Soon, the lessons that God had been teaching me and the struggles of recent weeks became the fuel I used to encourage and help direct my brother.  Together, we declared faith in each of our circumstances and believed God for great things in our coming days.

God blesses us with so much, every single day, but perhaps at first glance it does not all appear good.  How can a challenge or a struggle be considered a blessing?

Romans 5:3-5 says, “we can rejoice, too, when we run into problems and trials, for we know that they help us develop endurance. And endurance develops strength of character, and character strengthens our confident hope of salvation. And this hope will not lead to disappointment. For we know how dearly God loves us, because he has given us the Holy Spirit to fill our hearts with his love.”

All that we receive is for our good and is given by God out of love.  The Apostle Paul later wrote, “And we know that God causes everything to work together for the good of those who love God and are called according to his purpose for them.” (Romans 8:28)

He calls us to a purpose and He uses all things to prepare us for that purpose.

But more than that, He multiplies all that He has blessed us with when we return it and use it for His glory.  The multiplication of our generosity is not only applicable to money, though of course He does that too, but it is about so much more.  God calls us to use all that He has given us; finances, resources, talents, experiences, testimonies, opportunities, time, love, relationships.  When we shift our perspective and allow God to work in all things, He can multiply what little we have to reach far beyond our own limited means.

I could have chosen to respond to my own struggles in bitterness, and therefore have nothing to share with my brother.

I could have decided not to share my own challenges with him for fear of seeming weak or being shamed.

I could have waited until my own prayers had been answered before sharing the testimony with him.

But, instead, I allowed God to use my own vulnerability and doubt to partner with my brother so that we could encourage one another with previous testimonies of God’s goodness and timing, and to spur one another on in our faith.  The impact of the lessons we were learning and the testimonies we had experienced were multiplied as we shared them with one another.

Back in January, I FaceTimed a friend in Canada and was sharing with her some of the challenges I was facing, including financial struggles.  Just before we ended the call, she asked if you could pray for me.  As part of her prayer, she asked the Holy Spirit to prompt the right people to help meet my financial needs, then we said our goodbyes and hung up.  Less than 20 minutes later, I received a text message from a friend in the UK stating that they had felt prompted to send me a gift and had transferred money directly into my bank account there and then.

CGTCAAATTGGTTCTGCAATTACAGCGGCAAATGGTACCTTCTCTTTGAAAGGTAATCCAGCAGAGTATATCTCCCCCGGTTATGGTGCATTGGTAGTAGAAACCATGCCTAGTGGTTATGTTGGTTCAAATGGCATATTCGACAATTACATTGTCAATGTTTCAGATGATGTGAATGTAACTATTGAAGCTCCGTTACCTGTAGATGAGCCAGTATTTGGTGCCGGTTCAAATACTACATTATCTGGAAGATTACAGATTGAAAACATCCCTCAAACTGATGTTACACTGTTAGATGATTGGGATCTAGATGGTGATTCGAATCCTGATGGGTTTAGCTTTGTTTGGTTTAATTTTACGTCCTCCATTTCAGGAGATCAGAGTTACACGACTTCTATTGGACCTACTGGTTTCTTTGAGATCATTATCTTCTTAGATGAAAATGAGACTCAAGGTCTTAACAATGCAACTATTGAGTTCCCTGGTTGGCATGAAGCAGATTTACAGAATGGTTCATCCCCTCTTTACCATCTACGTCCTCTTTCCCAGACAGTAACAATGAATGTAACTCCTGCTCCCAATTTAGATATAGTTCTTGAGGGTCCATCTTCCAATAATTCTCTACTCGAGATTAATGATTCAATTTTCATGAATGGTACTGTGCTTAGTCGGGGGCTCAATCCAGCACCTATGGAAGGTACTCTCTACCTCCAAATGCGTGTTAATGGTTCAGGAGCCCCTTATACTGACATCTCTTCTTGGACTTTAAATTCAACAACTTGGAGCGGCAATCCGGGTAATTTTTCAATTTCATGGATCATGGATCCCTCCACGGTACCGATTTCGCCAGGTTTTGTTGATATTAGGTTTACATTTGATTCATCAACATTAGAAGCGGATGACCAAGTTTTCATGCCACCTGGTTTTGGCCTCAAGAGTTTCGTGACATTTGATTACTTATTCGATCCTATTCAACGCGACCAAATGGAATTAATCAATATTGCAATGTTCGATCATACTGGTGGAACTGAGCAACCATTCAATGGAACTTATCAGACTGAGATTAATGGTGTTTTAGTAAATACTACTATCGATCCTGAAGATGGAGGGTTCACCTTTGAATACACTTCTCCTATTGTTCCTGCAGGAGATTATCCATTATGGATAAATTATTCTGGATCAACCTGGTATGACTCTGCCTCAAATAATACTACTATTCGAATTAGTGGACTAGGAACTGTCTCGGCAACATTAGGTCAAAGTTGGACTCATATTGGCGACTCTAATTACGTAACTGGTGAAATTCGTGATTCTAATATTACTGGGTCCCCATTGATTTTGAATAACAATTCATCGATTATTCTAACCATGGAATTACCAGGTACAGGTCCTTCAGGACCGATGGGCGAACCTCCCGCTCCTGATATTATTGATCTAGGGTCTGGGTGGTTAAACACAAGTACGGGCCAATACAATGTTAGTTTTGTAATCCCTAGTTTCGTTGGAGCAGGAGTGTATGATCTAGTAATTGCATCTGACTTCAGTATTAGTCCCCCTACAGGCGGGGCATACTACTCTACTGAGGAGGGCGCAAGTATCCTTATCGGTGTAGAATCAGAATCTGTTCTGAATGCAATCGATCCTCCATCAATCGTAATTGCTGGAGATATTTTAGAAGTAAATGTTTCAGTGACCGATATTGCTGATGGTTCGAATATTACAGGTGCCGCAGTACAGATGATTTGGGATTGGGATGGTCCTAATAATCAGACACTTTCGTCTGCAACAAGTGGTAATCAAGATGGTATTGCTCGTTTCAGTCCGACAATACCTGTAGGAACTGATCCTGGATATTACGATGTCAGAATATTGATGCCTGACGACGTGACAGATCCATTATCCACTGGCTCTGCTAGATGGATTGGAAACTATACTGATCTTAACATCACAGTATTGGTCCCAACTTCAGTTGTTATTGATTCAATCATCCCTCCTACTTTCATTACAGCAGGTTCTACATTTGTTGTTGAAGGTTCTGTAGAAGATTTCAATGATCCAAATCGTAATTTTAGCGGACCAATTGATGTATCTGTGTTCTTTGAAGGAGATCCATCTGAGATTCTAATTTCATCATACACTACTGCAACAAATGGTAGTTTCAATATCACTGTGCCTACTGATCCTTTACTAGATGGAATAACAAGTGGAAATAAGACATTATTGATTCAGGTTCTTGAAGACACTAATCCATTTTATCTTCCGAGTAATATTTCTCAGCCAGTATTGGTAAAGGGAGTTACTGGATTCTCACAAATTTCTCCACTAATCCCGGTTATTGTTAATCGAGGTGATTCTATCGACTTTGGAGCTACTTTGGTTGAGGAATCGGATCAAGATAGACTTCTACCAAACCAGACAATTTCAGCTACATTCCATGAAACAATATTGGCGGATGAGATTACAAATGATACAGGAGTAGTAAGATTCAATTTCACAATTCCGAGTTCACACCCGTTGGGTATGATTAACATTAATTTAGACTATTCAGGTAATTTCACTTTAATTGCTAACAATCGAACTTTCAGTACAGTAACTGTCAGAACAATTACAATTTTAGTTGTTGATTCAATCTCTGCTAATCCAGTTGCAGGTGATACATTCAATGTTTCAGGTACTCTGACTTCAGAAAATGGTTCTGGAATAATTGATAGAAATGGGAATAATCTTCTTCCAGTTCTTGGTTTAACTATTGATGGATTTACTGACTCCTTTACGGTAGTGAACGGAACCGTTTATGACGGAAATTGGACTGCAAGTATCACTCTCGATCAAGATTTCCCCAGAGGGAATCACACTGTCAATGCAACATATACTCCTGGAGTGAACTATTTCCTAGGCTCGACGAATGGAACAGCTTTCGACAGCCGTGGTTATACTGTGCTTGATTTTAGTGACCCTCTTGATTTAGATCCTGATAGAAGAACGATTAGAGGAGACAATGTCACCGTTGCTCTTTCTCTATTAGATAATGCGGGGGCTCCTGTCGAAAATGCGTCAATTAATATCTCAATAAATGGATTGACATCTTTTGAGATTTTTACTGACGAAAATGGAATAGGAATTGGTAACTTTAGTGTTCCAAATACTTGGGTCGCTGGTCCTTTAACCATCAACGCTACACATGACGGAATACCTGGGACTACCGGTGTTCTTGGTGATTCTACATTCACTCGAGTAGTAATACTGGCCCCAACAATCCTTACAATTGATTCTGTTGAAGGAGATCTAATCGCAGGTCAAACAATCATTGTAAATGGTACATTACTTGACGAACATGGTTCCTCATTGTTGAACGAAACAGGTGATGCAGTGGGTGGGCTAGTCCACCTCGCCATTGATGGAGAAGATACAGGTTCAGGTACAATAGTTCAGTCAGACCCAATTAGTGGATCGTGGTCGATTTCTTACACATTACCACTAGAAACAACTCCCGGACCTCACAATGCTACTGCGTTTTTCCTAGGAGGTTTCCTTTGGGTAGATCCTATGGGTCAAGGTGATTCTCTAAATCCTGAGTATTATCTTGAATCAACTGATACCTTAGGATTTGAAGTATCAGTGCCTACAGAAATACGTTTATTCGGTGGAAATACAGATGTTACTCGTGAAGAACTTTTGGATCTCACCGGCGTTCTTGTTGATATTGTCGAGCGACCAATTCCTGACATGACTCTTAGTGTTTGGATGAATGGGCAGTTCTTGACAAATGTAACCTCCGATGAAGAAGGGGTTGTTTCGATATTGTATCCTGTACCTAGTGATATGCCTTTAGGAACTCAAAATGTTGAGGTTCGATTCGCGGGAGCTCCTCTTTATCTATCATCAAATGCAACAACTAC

The money that I received was needed and much appreciated, and I praised God for His provision.  But this story was not just my testimony.  It was now that of my Canadian friend as well.  She had partnered with me in that challenge and had offered her prayers and encouragement.  When I shared the testimony with her later that night, she was so excited and encouraged that God had used her in that moment to work a miracle in my life.  He had multiplied the impact of this miracle and all three participators had a testimony to share, for she was as much part of meeting that answer to prayer as the giver was.

The Bible tells the story of a young boy who offered his meagre lunch of five bread rolls and two fish to Jesus, in the hope that his small contribution might at least feed the tired Teacher and perhaps some of his companions.  What the boy could never have anticipated was Jesus, having given thanks to God for this provision, proceeding to feed over 5000 people with the food and still have plenty leftover.  That is how the mathematics of generosity work.

In It’s a Marathon, not a Sprint, I introduced Jim Elliot and his missionary companions who were killed in their efforts to reach a primitive tribe for Jesus.

For Jim, his Unrivaled Road led him to the Aucas but also to death, as he perished that Sunday afternoon on a sand bank along the Curaray river in Ecuador. And though we could view his premature death as a great tragedy, it created vast opportunity for the Gospel.

As the story was retold across the world’s media, testimonies of how their tale of bravery and obedience had positively impacted lives for Christ began to flood in.